Five ways writing book reviews builds skills for work

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Chances are that you’ve written quite a few book reviews in your time. These tasks ask us to not only read a book, but to also critically analyse the book, then write a summary and review of our thoughts which adds up to quite a bit of work. It can also be difficult to understand why we need to know this particular book in quite so much detail.

Five skills you can learn from book reviews:

  1. How to share ideas with others
  2. Where to find the important bits
  3. How to critically reflect and analyse documents
  4. Ways to hone your writing skills
  5. How to give your opinion (and back it up)

The thing is that adults use the skills they learnt writing book reviews all the time. For example, engineers use their skills to analyse client briefs and identify the key points, and office managers often take notes in meetings and summarise them into reports for other departments.

When you practice these skills at school on a random book, you’re building skills you’ll need throughout your life, and in practically every career path.

Here are five transferable skills you’ll learn when writing book reviews:

Skill #1 – Learn how to share your idea with others

Book reviews aren’t written to sit in a folder (although your primary school ones may collect a bit of dust), they’re written so that other people can get the main points about a book (or other document) without needing to read it for themselves.

This way, they can make a decision about whether or not they commit their time to the book, or it could help them clarify their own thoughts on the book or document. Sharing your ideas is an important skill for almost all career paths, and particularly for professional careers where you will be expected to be a subject matter expert. That’s why taking the time now to learn how to write succinct and insightful reviews could be beneficial down the track, when you need to convey your opinion on a regular basis.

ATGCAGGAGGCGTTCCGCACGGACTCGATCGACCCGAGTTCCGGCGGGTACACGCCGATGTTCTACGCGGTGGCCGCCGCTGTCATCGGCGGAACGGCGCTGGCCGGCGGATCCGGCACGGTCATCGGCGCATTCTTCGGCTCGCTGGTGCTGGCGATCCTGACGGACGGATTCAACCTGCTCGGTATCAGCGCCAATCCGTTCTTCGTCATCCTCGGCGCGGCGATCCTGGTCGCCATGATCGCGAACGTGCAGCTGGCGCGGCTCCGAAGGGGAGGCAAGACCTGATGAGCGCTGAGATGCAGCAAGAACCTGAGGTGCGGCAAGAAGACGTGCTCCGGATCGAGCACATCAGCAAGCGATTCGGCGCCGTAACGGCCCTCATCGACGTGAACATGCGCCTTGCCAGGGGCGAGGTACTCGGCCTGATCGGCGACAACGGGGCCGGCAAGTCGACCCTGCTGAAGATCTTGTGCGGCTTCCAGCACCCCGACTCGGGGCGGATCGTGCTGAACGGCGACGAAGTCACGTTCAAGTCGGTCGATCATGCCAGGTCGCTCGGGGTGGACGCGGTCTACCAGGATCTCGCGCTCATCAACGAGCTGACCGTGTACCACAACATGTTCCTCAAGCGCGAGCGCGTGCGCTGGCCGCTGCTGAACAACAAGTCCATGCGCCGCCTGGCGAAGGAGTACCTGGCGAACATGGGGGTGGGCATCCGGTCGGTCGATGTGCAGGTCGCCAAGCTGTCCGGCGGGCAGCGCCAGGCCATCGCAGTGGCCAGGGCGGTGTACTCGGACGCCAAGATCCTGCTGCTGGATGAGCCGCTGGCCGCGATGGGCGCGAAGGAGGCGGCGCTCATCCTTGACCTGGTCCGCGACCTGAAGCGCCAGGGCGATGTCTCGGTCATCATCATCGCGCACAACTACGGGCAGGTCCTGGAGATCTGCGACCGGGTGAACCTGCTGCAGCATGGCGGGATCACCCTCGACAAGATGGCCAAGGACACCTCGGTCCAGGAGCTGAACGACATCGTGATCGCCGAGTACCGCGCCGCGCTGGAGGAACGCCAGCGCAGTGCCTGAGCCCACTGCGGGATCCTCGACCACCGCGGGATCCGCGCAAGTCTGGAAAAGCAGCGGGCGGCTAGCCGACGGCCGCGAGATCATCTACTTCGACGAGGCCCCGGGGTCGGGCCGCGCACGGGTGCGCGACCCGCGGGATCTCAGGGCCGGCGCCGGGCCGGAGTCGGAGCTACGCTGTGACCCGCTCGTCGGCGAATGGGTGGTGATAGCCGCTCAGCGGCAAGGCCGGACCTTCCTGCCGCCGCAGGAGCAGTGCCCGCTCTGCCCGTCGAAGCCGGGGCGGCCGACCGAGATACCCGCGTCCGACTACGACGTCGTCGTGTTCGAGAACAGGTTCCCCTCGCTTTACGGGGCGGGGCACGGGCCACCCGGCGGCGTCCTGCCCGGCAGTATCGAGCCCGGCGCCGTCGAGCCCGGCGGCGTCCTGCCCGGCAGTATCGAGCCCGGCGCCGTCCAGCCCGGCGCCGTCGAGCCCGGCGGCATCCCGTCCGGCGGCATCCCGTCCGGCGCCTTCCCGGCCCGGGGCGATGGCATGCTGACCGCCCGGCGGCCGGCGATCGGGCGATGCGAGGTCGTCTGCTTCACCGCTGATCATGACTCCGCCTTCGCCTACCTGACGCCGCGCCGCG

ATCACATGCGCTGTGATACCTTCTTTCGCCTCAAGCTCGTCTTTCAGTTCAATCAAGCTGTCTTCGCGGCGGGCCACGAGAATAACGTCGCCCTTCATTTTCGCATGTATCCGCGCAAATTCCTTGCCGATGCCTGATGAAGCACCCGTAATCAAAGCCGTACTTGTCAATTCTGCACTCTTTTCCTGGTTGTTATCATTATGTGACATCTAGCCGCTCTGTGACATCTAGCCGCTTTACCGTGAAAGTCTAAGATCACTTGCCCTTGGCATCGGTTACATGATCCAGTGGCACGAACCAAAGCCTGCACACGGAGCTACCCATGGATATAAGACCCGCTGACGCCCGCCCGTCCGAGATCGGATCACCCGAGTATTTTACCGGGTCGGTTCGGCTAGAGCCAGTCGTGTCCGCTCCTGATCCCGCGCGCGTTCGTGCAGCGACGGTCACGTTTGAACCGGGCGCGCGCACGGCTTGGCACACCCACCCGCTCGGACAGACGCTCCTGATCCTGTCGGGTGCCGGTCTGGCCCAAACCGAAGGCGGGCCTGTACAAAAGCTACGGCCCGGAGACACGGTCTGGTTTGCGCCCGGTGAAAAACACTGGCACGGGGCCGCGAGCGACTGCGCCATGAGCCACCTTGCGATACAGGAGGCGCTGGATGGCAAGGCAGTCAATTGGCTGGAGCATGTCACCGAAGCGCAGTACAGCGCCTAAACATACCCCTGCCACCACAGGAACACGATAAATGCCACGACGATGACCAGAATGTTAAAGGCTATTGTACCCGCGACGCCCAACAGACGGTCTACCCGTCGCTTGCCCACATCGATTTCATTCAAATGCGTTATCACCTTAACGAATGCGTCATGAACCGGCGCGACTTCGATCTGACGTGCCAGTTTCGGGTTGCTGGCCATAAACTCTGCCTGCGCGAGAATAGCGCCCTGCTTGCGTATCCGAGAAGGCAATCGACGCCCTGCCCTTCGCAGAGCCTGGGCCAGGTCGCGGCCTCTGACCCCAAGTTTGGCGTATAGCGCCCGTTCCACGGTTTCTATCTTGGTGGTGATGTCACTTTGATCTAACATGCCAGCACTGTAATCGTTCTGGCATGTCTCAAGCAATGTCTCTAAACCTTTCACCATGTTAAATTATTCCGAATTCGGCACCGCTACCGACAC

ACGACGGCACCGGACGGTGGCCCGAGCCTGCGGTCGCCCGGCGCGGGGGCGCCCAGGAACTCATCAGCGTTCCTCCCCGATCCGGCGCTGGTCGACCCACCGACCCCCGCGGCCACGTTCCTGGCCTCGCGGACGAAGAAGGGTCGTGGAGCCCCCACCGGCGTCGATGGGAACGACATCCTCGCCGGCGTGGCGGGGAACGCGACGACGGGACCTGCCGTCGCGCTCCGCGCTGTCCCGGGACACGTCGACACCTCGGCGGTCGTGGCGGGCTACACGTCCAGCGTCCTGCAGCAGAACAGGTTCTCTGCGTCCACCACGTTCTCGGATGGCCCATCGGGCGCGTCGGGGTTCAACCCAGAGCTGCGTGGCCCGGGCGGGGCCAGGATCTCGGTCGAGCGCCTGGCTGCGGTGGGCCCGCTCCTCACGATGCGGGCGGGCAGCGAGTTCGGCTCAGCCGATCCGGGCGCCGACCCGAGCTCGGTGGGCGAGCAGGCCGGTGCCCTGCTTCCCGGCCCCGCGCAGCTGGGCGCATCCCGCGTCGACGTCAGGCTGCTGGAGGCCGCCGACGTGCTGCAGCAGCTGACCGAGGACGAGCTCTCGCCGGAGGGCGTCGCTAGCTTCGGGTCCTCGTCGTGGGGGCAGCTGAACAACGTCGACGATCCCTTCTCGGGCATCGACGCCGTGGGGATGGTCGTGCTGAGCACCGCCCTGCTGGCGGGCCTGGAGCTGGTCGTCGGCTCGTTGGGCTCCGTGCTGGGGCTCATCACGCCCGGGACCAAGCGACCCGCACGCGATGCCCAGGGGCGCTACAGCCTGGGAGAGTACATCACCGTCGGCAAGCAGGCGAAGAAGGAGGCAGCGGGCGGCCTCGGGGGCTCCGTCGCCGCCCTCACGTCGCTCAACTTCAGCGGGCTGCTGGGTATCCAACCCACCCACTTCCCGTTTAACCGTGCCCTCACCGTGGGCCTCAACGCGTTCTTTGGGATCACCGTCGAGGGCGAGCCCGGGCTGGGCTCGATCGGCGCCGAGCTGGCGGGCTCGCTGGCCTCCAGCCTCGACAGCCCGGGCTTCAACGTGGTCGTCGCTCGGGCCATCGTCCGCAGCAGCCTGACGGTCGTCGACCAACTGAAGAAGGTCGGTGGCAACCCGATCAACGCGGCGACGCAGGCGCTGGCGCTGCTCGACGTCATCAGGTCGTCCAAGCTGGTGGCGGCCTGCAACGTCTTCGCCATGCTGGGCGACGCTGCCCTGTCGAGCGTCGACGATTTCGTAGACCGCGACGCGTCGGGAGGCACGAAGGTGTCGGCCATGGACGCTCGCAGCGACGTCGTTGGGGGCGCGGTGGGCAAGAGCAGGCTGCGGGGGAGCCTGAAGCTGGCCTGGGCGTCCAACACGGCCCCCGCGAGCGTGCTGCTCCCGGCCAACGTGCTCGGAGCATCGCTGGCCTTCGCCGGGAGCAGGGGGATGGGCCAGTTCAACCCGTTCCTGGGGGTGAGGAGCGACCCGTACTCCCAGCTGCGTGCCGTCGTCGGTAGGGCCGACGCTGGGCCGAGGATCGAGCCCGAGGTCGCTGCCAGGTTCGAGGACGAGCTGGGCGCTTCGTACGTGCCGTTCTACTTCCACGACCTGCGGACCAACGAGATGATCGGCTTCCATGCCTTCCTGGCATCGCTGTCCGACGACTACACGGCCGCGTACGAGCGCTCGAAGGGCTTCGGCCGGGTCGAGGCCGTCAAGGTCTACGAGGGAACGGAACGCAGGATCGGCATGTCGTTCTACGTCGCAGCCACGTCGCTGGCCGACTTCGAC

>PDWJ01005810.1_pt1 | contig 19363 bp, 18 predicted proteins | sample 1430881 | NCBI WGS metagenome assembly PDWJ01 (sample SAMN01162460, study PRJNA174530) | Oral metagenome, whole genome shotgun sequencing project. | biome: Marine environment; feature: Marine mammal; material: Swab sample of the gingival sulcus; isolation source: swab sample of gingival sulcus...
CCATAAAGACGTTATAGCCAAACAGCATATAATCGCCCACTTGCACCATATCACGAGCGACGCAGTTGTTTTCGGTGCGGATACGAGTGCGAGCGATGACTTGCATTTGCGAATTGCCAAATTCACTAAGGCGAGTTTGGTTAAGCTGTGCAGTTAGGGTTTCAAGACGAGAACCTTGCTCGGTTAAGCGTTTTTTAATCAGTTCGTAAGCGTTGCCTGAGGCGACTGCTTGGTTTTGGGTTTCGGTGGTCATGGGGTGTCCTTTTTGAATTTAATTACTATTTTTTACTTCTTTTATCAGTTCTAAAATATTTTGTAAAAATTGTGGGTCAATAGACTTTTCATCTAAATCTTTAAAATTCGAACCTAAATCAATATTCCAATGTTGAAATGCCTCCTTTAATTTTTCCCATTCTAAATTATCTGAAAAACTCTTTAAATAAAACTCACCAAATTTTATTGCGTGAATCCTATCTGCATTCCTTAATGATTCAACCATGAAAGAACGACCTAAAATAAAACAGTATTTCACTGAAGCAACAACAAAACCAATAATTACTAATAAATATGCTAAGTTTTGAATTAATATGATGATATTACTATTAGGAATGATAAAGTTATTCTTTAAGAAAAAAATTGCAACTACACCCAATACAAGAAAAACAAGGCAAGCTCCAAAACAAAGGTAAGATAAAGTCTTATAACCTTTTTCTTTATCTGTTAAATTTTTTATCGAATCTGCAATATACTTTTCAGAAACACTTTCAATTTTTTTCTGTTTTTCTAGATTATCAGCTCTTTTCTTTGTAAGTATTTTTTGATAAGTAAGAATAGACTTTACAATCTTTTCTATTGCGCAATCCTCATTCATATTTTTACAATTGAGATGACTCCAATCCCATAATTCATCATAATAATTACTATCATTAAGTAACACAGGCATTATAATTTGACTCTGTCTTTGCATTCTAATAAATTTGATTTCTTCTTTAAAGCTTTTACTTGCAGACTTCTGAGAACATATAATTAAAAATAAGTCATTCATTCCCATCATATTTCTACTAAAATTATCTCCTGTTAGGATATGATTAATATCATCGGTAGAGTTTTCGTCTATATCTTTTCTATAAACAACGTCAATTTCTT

Skill #2 – Book reviews teach you how to find the important bits

Workplace documents can be long, and you often won’t need to read the entire thing cover to cover, but you will need to know how to find the most important parts. When you write a book review, part of the process is separating plot from characters and setting, so that you can analyse each section independently as well as part of a whole. One day, you may use these skills to separate marketing from finance and product development in an annual report, or to find the section you need within a complex legal document.

This process also helps you learn how to work out what has been left out – because you are specifically setting out to identify each aspect of the text individually, you’ll be able to work out where the details may be lacking. Sometimes this may be done deliberately, for example if the author wanted you to use your imagination to flesh out the gaps, but on occasion this may be an oversight on the part of the author. At work, you may need to be able to identify when elements of a document or report are missing, or where there is room for more detail.